Why do moles and gophers love my yard?
…and how can I get rid of them?
It’s time to fire up the grill and enjoy the summer sun outside. But what is this? Lately you’ve noticed someone new in the neighborhood — a secret admirer eyeing your lawn.
If you’ve noticed a few dirt mounds on your lawn recently, a mole or gopher has likely moved in. Why are there moles and gophers in your yard … and, more importantly, how can you get rid of them? Read on to see what attracts these pests.
Where do moles and gophers live?
Moles and gophers like to move right into gardens, farms and golf courses (or, really, anywhere the soil is good) to dig tunnels. Nice yards create an opportunity for moles and gophers to build extensive runways below ground, tunneling around in search of food. When moles and gophers are satisfied (or just need some fresh air), thy shoot out from underground to create mounds or distinctive holes.
There are seven North American species of moles: Townsend’s moles (Scapanus townsendii), coast moles (Scapanus orarius), shrew moles (Neurotrichus gibbsii), broad-footed moles (Scapanus latimanus), eastern moles (Scalopus aquaticus), hairy-tailed moles (Parascalops breweri), and star-nosed moles (Condylura cristata). These species generally say in specific parts of the country, but the first three are most popular in the Pacific Northwest.
There are three main species of gopher in North America: Northern pocket gophers (Thomomys talpoides), plains pocket gophers (Geomys bursarius), and Southeastern pocket gophers (Geomys pinetis). Aptly, the type of gopher most common in the Pacific Northwest are Northern pocked gophers.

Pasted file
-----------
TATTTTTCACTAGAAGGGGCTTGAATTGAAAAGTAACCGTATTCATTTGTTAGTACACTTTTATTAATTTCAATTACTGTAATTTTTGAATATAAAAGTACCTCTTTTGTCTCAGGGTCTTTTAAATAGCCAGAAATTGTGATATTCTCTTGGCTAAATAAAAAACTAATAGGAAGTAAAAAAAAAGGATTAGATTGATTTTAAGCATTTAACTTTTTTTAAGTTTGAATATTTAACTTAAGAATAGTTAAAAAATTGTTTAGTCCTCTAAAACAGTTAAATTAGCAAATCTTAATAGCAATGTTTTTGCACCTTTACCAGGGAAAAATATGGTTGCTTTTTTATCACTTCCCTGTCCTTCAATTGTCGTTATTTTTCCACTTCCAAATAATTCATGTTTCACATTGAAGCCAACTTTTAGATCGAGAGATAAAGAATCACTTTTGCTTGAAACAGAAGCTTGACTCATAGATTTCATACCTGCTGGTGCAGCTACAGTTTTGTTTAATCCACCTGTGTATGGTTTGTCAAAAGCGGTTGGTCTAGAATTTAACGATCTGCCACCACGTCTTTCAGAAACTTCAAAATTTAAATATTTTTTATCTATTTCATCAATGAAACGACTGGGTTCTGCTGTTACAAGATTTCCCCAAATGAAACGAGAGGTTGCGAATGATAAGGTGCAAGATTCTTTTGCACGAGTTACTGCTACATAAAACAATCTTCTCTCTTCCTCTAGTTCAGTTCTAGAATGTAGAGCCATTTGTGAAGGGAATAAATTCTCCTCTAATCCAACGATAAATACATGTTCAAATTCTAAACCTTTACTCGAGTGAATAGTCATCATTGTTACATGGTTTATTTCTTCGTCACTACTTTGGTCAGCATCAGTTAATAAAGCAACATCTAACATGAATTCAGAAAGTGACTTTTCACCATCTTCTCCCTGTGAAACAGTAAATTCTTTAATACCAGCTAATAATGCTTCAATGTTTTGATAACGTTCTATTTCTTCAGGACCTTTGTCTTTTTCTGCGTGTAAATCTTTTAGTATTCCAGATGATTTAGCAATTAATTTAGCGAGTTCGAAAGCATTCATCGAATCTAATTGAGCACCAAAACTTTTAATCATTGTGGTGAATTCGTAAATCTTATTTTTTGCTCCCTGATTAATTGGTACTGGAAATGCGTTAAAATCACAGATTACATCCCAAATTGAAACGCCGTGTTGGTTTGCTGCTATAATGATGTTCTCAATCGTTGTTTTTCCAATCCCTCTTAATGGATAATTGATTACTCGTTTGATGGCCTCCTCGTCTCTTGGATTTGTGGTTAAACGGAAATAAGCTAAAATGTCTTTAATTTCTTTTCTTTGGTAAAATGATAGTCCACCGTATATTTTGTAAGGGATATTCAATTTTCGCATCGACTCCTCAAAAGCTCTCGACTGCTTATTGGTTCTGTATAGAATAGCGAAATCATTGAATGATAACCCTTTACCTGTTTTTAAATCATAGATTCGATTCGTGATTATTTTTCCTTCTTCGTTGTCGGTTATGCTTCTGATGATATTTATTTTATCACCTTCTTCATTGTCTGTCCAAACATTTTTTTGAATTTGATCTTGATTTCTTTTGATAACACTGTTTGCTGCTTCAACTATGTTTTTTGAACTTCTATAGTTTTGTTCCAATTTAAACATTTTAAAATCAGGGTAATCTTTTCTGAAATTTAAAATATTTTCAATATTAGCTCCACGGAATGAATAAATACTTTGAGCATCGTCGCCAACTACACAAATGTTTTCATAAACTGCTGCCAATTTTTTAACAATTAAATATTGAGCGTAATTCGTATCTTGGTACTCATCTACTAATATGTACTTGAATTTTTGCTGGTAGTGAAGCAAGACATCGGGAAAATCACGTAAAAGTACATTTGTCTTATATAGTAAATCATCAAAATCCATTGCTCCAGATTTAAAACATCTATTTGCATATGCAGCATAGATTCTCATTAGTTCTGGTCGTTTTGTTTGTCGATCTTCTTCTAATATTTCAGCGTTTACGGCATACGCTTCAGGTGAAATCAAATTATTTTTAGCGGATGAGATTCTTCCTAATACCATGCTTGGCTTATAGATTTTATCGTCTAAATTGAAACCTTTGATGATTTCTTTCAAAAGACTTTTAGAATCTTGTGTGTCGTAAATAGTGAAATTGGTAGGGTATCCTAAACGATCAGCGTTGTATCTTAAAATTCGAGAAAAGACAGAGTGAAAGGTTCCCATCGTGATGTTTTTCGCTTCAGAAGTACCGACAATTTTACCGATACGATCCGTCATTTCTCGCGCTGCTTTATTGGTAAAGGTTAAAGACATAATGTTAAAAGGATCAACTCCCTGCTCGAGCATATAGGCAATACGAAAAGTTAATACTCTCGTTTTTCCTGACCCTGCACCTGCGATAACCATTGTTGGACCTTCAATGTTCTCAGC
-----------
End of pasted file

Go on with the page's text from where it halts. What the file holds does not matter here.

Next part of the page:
What do they eat?
These pests stick around when you have moist, cool, healthy dirt. The better your lawn looks, the better chance of housing moles or gophers. They feed off of insects and plant roots. In a short time they can destroy the ecosystem below your lawn and turn your grass brown.
Specifically, moles prefer locations such as gardens where they can excavate and forage. While they are often found in well-kept lawns, they have also been known to crop up in very unfavorable conditions. Just because your lawn isn’t winning neighborhood prizes, doesn’t mean you can’t have moles. They prefer to hunt for food in moist shady areas and most commonly dig in fertilized areas (as these are home to lots of earthworms). Moles have also been known to eat millipedes, insect larvae, snails, and even frogs or young mice.
Gophers, on the other hand, are strict herbivores. A gopher’s diet shifts seasonally according to the availability of food. It’s a common expression that gophers are ‘all mouth and no heart,’ because they will eat just about any plant.
Why is this a problem now?
Contrary to popular belief, moles and gophers do not hibernate. They simply burrow deeper into the ground during winter months to avoid freezing to death. When warmer months come, they move closer to the surface of your lawn, because that’s where their food moves.
How can I get rid of them?
What can you do to turn back the clock on the rodents that have taken over your yard? LandCare Mole and Gopher will work hard to keep your property safe. We use custom underground traps to remove rodents quickly and humanely, so that you can go back to enjoying your summer.
Image courtesy of Flickr user Zyg Zee